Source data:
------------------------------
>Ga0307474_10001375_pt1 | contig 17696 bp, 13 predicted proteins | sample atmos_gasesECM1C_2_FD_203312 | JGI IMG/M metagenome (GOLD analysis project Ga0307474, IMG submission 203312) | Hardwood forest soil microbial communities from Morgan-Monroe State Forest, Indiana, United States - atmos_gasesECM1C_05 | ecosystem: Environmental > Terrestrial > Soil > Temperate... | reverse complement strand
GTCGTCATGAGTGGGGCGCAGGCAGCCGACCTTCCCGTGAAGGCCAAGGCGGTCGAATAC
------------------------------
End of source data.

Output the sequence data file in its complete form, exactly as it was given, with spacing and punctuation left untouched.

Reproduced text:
>Ga0307474_10001375_pt1 | contig 17696 bp, 13 predicted proteins | sample atmos_gasesECM1C_2_FD_203312 | JGI IMG/M metagenome (GOLD analysis project Ga0307474, IMG submission 203312) | Hardwood forest soil microbial communities from Morgan-Monroe State Forest, Indiana, United States - atmos_gasesECM1C_05 | ecosystem: Environmental > Terrestrial > Soil > Temperate... | reverse complement strand
GTCGTCATGAGTGGGGCGCAGGCAGCCGACCTTCCCGTGAAGGCCAAGGCGGTCGAATAC